NUCLEAR WASTE DISPOSAL. The U.S. Senate on September 2 by a 78-15 vote approved the Texas-Maine-Vermont Radioactive Waste Compact Bill (H.R. 629) allowing those states to form the nation's tenth low-level radioactive waste disposal compact. It would lead to the construction of a nuclear waste disposal facility in Texas, allowing Maine and Vermont to send their nuclear waste there.
H.R. 629 was passed by the U.S. House of Representatives on July 30. President Clinton expected to sign the bill into law. Passage was lauded by the Nuclear Energy Institute (NEI), the nuclear electric industry's trade association, but opposition remained, as opponents from Texas held a press conference after the Senate vote, pointing out that a small, Hispanic town, Sierra Blanca, was the likely candidate for the disposal site. "If this isn't a classic case of environmental racism, I don't know what is," declared Bill Addington, a Sierra Blanca grocer who had gone on a hunger strike to protest the compact and the dump.
MERCHANT PLANT CERTIFICATION. In a 3-2 decision in a case of first impression, the California Energy Commission has ruled that because plant output will be sold to the California Power Exchange, the 1048-megawatt, gas-fired, combined-cycle La Paloma Generating Project under development by U.S. Generating Co. qualifies for an exemption not to file a Notice of Intent to seek siting certification with the commission - an exemption otherwise available only for gas-fired plants which "are the result of competitive solicitations or negotiations."
According to the commission, the PX should be viewed "as a continuing series of solicitations or negotiations" conducted in real time: "It would be unrealistic to require executed contracts or agreements in the context of the presently developing market created by AB 1890, since a power producer will no longer necessarily sell to a discrete consumer or utility."
Dissenting commissioner Michal C. Moore argued that the NOI process should still serve a valid purpose, since it requires advance submission of alternative sites: "Merchant plants would benefit from the NOI process and its ability to establish the eligibility of sites for future development of power plants and related facilities." Docket No. 98-SIT-1, Aug. 12, 1998 (Cal.EnergyComm'n).
NUCLEAR OPERATIONS. Four Midwest utilities - Wisconsin Energy Corp, WPS Resources Corp., Alliant Corp., and Northern States Power Co. - have joined to combine planning and supply purchases for seven nuclear reactors totaling 3,650-MW at five sites in Wisconsin and Iowa. The utilities expect no layoffs, and say the move does not necessarily indicate an eventual merger of nuclear operations into one company.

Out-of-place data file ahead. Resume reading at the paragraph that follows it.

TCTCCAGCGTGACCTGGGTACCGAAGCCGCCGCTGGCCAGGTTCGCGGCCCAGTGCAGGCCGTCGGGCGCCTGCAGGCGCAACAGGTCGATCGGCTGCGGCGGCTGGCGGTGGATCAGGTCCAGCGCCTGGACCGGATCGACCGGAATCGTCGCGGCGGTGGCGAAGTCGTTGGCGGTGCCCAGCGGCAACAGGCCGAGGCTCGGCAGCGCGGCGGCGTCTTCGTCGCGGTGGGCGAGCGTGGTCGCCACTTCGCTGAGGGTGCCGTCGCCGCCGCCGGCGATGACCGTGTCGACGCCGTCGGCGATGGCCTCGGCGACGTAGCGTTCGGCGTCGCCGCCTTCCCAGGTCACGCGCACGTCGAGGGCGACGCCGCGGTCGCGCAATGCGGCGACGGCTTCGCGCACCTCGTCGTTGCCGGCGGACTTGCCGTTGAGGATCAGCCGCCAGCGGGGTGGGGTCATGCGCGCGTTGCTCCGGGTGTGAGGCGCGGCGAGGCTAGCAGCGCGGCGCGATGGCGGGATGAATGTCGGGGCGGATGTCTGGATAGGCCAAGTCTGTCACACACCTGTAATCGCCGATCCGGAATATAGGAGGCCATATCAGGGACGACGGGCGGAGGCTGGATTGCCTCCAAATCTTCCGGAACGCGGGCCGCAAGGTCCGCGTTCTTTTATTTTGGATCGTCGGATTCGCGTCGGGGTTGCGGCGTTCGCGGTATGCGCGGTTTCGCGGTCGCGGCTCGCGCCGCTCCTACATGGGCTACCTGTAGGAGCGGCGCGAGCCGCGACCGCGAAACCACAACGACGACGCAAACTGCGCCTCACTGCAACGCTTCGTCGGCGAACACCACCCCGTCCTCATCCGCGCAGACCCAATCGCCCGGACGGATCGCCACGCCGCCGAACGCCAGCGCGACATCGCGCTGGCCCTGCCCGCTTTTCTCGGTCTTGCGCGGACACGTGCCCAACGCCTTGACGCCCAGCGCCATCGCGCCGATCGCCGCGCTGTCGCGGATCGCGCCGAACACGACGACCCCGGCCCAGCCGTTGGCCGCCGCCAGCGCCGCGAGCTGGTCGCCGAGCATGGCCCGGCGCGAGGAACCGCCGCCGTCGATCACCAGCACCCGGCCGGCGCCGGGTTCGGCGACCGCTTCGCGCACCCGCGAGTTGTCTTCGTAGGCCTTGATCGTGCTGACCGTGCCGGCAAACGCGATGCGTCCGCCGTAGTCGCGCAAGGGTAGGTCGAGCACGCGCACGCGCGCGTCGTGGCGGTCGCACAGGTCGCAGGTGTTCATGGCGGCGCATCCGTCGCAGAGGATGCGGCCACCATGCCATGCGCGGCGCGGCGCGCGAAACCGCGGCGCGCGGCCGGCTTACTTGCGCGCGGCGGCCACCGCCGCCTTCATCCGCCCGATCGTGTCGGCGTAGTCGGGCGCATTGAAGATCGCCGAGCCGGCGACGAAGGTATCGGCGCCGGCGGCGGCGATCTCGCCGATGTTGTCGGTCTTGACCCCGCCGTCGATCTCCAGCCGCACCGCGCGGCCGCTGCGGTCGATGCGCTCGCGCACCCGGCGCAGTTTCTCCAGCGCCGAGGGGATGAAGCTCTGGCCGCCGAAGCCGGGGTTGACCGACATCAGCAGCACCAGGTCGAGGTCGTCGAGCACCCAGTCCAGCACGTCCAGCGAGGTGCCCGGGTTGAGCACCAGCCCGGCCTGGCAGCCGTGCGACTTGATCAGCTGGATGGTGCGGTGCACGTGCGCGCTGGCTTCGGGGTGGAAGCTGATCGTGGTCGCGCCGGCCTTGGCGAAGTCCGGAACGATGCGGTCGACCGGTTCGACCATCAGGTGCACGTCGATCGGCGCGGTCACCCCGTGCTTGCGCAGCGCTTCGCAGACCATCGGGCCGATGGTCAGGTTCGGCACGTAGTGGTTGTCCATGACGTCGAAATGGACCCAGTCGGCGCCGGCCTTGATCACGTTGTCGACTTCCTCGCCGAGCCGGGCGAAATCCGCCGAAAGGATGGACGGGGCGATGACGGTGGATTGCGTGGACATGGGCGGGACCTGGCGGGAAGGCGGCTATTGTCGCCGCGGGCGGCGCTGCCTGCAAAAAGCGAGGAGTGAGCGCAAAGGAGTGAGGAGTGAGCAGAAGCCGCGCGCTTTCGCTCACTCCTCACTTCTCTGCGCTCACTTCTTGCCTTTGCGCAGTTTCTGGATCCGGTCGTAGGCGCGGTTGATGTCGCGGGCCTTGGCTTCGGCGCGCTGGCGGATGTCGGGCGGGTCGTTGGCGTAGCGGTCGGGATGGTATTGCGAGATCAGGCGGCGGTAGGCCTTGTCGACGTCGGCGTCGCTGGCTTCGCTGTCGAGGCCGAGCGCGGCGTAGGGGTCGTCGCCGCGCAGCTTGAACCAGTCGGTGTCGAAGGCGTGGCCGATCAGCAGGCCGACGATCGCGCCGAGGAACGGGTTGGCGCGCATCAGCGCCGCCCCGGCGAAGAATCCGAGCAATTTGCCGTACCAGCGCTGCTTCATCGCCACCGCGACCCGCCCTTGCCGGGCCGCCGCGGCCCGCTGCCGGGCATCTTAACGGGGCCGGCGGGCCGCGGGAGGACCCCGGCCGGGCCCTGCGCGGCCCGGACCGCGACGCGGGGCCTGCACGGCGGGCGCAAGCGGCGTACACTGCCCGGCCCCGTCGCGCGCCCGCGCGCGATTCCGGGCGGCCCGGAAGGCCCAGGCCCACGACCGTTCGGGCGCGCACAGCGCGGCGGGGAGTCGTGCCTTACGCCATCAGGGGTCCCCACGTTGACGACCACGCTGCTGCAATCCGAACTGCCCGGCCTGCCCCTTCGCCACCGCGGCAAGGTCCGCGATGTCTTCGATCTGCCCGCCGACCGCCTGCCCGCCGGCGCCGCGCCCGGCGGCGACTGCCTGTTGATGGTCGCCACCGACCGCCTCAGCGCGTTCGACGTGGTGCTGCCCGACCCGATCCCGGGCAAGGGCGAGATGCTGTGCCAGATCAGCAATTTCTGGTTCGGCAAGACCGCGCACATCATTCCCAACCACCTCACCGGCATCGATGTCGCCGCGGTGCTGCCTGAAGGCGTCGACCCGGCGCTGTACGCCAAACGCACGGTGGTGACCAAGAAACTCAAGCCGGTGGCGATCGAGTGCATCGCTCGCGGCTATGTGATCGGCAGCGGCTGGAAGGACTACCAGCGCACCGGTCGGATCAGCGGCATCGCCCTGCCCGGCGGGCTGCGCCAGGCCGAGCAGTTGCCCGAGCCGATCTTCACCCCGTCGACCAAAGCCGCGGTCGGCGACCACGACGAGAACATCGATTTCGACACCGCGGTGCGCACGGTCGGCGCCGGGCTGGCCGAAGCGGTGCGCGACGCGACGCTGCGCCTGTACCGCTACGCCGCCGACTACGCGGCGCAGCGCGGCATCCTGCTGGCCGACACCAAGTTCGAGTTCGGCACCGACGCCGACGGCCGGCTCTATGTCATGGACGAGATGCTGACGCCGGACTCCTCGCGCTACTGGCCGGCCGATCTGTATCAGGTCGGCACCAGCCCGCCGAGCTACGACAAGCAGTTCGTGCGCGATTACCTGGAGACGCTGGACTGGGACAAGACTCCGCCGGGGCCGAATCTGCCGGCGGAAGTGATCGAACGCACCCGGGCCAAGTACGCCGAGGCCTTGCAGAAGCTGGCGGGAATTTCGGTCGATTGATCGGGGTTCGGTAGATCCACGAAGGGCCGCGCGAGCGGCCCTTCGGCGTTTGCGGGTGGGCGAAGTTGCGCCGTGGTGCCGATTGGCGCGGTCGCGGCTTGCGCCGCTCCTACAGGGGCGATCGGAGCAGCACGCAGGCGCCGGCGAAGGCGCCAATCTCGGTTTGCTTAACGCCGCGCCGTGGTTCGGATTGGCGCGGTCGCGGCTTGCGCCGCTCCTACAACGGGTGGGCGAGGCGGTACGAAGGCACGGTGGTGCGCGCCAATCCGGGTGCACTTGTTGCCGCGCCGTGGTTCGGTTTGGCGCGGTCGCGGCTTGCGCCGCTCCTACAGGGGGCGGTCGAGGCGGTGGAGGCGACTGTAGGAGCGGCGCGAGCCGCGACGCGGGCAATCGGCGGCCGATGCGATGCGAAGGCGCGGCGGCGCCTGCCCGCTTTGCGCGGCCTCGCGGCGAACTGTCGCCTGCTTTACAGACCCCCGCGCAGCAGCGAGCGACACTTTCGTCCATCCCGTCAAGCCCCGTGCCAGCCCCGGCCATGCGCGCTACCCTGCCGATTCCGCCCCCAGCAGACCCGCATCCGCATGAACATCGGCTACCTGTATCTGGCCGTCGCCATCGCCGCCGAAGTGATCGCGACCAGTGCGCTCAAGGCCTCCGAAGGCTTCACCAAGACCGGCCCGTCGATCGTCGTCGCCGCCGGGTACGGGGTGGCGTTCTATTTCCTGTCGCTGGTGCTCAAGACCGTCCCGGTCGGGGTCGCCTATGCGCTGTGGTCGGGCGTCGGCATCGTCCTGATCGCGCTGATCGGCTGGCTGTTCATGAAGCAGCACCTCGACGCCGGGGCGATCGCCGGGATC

NUCLEAR WASTE DISPOSAL. In a letter written to DOE Secretary Bill Richardson, 68 state utility regulators from 24 states have called for deferral of $6.5 billion in payments made by nuclear-owning utilities into the Nuclear Waste Fund until the Department of Energy provides disposal services. Specifically, the regulators said that DOE should limit annual payments to uses appropriated by Congress. Payment of the unappropriated portion of the fee - 84 cents on the dollar - would be deferred until DOE fulfills its obligation to remove nuclear waste from power plants. Earnings on accumulated deferred payments exceeding the U.S. Treasury rate would be retained to benefit electric consumers at the direction of individual states.
"By keeping these payments out of the U.S. Treasury, we stop Congress from spending the unappropriated portion on other things," said Minnesota commissioner Kris Sanda. "This would preserve the equivalent of $90 million of waste disposal funding for each of the 73 power plants from which nuclear waste must be removed."
MIDWEST SPIKES, TAKE ONE. Testifying on Sept. 24 before the Senate Committee on Energy and Natural Resources, and seeing no reason for alarm or a drastic shift in policy, Federal Energy Regulatory Commission chairman James Hoecker delivered a staff report on the power price spikes seen in the Midwest last June, attributing much of the cause to simple inexperience. Said Hoecker: "The team did not find evidence that firm service was compromised anywhere in the Midwest during the period of pricing abnormalities." Even so, he warned that Midwest summer peak demand had grown substantially and that "additions of new generating capacity have not kept pace."
MIDWEST SPIKES, TAKE TWO. The California Power Exchange Corp. has released a white paper, Defaults and Counterparty Risk in Electricity Wholesale Markets, prepared with Arni Petersson of Economic Insight, Inc., arguing that California was largely spared during last summer's Midwest price spikes because the PX minimizes counterparty risk inherent in bilateral trading. For copies contact Edward Freudenburg, at (626)537-3155, firstname.lastname@example.org, or download at the PX internet site at http://www.calpx.com ("About the PX").
News Digest is compiled by Lori A. Burkhart and Phillip S. Cross contributing legal editors, and by Beth Lewis, editorial assistant.